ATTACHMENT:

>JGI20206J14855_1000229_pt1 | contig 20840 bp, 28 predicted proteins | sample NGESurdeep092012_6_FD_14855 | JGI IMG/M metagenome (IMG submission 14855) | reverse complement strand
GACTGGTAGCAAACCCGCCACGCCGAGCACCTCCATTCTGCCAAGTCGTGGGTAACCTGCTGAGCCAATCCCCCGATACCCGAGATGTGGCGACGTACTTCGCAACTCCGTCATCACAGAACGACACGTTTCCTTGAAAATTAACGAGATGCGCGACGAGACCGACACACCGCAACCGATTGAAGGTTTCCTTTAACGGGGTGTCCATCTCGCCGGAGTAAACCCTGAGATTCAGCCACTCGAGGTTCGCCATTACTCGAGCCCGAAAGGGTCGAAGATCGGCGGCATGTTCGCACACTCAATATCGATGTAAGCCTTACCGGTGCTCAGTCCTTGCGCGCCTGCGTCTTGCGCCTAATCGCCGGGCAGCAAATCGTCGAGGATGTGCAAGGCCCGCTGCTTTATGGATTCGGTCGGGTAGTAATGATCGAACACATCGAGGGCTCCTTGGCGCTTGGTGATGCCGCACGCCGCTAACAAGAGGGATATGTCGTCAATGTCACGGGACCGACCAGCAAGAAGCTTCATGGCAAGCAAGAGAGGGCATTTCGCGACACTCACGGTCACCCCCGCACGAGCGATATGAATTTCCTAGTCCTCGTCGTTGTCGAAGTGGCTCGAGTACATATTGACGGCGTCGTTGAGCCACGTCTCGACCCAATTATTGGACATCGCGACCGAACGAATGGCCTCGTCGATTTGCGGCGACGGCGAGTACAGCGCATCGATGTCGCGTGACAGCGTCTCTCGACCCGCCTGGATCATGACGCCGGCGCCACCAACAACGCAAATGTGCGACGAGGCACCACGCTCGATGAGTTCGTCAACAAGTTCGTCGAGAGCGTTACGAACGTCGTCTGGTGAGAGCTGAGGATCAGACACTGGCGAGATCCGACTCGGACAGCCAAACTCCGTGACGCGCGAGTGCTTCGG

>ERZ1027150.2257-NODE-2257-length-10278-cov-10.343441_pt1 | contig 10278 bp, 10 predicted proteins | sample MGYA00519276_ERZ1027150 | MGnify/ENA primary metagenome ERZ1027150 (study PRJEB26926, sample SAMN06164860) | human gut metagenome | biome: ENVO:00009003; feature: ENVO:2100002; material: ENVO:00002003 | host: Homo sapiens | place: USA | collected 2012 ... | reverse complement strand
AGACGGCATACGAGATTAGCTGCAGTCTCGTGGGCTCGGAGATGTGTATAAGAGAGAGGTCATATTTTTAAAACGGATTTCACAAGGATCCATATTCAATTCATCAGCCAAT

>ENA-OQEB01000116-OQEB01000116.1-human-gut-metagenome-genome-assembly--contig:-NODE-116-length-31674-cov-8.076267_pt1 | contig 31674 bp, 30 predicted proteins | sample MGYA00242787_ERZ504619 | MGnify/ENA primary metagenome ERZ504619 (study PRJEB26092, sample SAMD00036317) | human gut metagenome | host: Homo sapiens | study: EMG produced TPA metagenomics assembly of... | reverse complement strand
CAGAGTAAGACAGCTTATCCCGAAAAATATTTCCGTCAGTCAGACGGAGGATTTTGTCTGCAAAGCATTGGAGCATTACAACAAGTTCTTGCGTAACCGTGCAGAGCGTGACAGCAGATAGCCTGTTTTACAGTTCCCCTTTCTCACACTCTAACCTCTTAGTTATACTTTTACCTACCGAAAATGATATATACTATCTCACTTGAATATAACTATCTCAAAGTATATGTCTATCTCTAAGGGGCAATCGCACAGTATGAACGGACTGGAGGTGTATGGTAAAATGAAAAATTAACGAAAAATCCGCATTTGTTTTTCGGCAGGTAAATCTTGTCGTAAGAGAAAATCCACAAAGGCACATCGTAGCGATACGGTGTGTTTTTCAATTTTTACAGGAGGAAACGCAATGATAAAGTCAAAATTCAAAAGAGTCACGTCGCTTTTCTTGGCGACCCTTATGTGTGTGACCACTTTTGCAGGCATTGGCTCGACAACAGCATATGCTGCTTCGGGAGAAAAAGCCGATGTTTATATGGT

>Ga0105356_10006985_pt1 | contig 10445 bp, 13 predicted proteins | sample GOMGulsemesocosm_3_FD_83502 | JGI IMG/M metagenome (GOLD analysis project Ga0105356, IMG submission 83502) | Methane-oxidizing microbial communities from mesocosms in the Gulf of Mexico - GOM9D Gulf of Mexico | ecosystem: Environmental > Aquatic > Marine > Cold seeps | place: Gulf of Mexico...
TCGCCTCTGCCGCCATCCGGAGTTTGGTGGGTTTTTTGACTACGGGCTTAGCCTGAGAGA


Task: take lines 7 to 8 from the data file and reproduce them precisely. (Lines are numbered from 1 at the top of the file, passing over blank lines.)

>Ga0105356_10006985_pt1 | contig 10445 bp, 13 predicted proteins | sample GOMGulsemesocosm_3_FD_83502 | JGI IMG/M metagenome (GOLD analysis project Ga0105356, IMG submission 83502) | Methane-oxidizing microbial communities from mesocosms in the Gulf of Mexico - GOM9D Gulf of Mexico | ecosystem: Environmental > Aquatic > Marine > Cold seeps | place: Gulf of Mexico...
TCGCCTCTGCCGCCATCCGGAGTTTGGTGGGTTTTTTGACTACGGGCTTAGCCTGAGAGA